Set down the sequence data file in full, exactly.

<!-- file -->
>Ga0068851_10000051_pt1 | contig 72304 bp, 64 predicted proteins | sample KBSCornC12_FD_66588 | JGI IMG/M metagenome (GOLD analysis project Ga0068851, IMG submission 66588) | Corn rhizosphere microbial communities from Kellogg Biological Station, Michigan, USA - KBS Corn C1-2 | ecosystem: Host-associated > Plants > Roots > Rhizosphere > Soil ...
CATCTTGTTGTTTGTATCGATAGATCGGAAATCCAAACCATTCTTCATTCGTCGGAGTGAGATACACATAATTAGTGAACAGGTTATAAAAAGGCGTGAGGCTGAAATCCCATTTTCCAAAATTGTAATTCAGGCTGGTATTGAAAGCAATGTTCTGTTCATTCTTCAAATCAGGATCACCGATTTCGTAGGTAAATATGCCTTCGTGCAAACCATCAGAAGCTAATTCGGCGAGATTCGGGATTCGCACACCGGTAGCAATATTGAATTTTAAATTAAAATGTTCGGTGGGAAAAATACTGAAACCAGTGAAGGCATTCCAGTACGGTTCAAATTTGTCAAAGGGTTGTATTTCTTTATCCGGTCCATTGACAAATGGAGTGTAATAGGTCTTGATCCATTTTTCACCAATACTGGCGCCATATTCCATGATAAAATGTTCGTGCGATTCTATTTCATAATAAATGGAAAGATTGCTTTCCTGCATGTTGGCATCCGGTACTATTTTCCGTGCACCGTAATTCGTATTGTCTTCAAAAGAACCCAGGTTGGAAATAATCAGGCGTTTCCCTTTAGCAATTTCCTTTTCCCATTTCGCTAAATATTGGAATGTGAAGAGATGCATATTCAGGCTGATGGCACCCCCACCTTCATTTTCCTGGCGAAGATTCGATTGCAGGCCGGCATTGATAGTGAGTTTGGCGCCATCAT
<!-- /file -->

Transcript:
>Ga0068851_10000051_pt1 | contig 72304 bp, 64 predicted proteins | sample KBSCornC12_FD_66588 | JGI IMG/M metagenome (GOLD analysis project Ga0068851, IMG submission 66588) | Corn rhizosphere microbial communities from Kellogg Biological Station, Michigan, USA - KBS Corn C1-2 | ecosystem: Host-associated > Plants > Roots > Rhizosphere > Soil ...
CATCTTGTTGTTTGTATCGATAGATCGGAAATCCAAACCATTCTTCATTCGTCGGAGTGAGATACACATAATTAGTGAACAGGTTATAAAAAGGCGTGAGGCTGAAATCCCATTTTCCAAAATTGTAATTCAGGCTGGTATTGAAAGCAATGTTCTGTTCATTCTTCAAATCAGGATCACCGATTTCGTAGGTAAATATGCCTTCGTGCAAACCATCAGAAGCTAATTCGGCGAGATTCGGGATTCGCACACCGGTAGCAATATTGAATTTTAAATTAAAATGTTCGGTGGGAAAAATACTGAAACCAGTGAAGGCATTCCAGTACGGTTCAAATTTGTCAAAGGGTTGTATTTCTTTATCCGGTCCATTGACAAATGGAGTGTAATAGGTCTTGATCCATTTTTCACCAATACTGGCGCCATATTCCATGATAAAATGTTCGTGCGATTCTATTTCATAATAAATGGAAAGATTGCTTTCCTGCATGTTGGCATCCGGTACTATTTTCCGTGCACCGTAATTCGTATTGTCTTCAAAAGAACCCAGGTTGGAAATAATCAGGCGTTTCCCTTTAGCAATTTCCTTTTCCCATTTCGCTAAATATTGGAATGTGAAGAGATGCATATTCAGGCTGATGGCACCCCCACCTTCATTTTCCTGGCGAAGATTCGATTGCAGGCCGGCATTGATAGTGAGTTTGGCGCCATCAT